The Walk

by | Oct 21, 2015 | 0 comments

An Irregular Film Whose Last Act Gives Us One of Cinema’s Unique Moments

People go to the movies because they want to experience those rare magical moments, where you’re in the movie and you experience those moments that give you goose bumps. Robert Zemeckis’ latest film, The Walk, might be irregular, but the final act completely takes your breath away, and transports you from your theatre to that magical place.

The Walk is the story of the tightrope walker Philippe Petit (Joseph Gordon-Levitt) who is famous for having walked on his wire between the two twin towers in 1974. The film is a bit of a biographic picture of Petit’s life, how he began walking on his wire, how he met his girlfriend Annie (Charlotte Le Bon), his mentor Papa Rudy (Ben Kingsley), and how his ambition came about to walk between the two tallest buildings in the world (at the time).

The film’s story is a bit irregular. The film starts out with Petit narrating from the top of the Statue of Liberty’s torch, and interesting choice. Then the tone seemed to be very parodic so that I took the film to be more of a comedy and making fun of other biography films, but as the story progressed I could sense that Zemeckis was taking this film and the story seriously; so I became confused, the film was indecisive on what tone it wanted to carry out. The film also seemed to be canonizing Petit, so much that they missed a great opportunity to show the dangers and costs of fame (when Petit is seduced and sleeps with another woman right after his walk, so drastic it broke his relationship with Annie). Despite this confused beginning and biased position, the final half of the film in which Petit hangs his wire and walks on it is one of cinema’s most unique moments. Zemeckis, known for breaking the boundaries of visual effects and cinematic perspective (Back to the Future, Forrest Gump, Polar Express) completely achieves his goal of placing us up with Petit on the wire; so successful that I myself suffered from vertigo (it must be stated that this film must be seen in 3D).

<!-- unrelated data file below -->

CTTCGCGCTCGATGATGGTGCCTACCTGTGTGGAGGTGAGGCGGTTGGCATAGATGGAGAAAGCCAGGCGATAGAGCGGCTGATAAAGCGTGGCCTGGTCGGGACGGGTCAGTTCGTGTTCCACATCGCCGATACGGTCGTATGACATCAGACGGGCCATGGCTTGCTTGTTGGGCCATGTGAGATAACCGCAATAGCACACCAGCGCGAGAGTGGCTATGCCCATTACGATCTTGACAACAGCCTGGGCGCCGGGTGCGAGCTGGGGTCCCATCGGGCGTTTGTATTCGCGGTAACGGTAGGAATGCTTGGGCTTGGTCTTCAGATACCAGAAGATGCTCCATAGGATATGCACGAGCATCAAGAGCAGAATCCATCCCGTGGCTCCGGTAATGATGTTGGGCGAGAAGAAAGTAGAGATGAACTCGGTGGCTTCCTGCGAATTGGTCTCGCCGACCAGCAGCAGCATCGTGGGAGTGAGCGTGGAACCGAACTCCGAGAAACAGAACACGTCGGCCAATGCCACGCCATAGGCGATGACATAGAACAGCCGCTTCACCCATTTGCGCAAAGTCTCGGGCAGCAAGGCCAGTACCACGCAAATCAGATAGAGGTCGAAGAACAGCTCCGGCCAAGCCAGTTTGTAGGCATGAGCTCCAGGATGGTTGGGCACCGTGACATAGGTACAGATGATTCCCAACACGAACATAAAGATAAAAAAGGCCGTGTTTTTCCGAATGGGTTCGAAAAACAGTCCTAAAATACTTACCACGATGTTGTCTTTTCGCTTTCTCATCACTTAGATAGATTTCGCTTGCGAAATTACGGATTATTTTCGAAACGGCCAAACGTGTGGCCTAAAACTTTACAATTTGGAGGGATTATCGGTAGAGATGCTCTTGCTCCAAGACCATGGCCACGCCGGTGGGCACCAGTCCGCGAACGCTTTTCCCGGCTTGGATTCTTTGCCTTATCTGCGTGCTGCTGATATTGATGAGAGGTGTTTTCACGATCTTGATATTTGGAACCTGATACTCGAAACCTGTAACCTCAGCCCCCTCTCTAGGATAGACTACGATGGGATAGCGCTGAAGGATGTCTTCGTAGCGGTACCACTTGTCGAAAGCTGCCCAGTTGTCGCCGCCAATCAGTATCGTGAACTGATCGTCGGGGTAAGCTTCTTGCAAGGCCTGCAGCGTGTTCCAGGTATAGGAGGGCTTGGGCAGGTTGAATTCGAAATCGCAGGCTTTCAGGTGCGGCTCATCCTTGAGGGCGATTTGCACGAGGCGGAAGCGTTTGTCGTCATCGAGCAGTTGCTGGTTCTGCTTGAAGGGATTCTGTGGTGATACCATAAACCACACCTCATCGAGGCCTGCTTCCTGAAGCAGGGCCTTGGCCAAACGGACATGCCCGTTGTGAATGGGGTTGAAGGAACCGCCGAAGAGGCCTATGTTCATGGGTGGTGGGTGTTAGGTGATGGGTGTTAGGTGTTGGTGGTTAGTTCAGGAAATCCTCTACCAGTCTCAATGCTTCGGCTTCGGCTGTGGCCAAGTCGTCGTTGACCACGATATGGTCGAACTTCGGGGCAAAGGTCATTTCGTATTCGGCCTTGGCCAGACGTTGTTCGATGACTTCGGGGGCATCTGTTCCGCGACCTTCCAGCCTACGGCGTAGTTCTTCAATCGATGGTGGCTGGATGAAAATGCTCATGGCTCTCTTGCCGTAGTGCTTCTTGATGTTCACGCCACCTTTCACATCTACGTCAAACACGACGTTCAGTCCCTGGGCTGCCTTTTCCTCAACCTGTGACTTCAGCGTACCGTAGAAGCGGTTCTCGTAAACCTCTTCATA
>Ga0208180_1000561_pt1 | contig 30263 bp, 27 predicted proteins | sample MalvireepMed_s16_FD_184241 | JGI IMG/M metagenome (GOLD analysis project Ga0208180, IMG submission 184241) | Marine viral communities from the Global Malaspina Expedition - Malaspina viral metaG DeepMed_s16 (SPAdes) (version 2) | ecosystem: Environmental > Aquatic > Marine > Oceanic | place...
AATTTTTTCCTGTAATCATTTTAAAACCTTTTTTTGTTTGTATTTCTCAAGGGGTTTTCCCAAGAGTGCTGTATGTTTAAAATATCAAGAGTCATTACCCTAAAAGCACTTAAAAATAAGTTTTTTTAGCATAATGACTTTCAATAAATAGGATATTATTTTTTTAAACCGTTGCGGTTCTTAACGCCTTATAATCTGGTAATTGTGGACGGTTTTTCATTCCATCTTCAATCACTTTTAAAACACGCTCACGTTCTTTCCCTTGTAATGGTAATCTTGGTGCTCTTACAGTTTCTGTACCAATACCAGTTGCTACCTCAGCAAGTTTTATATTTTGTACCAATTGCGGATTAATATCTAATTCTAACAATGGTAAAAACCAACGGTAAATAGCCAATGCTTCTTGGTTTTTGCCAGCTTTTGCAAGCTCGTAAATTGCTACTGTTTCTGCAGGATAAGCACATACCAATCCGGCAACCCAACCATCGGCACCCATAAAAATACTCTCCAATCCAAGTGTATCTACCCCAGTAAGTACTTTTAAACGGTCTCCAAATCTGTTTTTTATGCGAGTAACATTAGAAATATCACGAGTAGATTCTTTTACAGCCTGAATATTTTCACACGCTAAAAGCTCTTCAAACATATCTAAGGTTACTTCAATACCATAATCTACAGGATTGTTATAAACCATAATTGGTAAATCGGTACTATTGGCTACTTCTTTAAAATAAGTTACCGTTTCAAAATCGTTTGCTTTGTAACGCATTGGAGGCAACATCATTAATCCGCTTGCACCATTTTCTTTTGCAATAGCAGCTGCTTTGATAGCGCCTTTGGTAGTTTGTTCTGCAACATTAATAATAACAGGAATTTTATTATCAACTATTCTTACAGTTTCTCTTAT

The acting is notable, but is mostly overshadowed by the great achievements in the visual effects and editing department. Joseph Gordon-Levitt tried his best, but the problem was that no one could take him seriously with his French accent; despite that one can see that he truly did work hard on this role, which must be commended. I meanwhile was more pleased with Charlotte Le Bon who takes a minor character and, with her little screen time, transmits all of her worries, ambitions, and emotions. So much that she ends up being one of the best parts of the film.

In the end the film’s irregularity is tipped to the positive side by an amazing finale. The film itself ends up being more of a love letter to the Twin Towers than to Petit; the final shot of the Twin Towers in a clear New York sunset illustrates this, so subtly and tenderly that every New Yorker and American is sure to shed a tear.





Visual Effects


Historical Accuracy

What’s the best movie adapted from a documentary? Let me know in the comments section.

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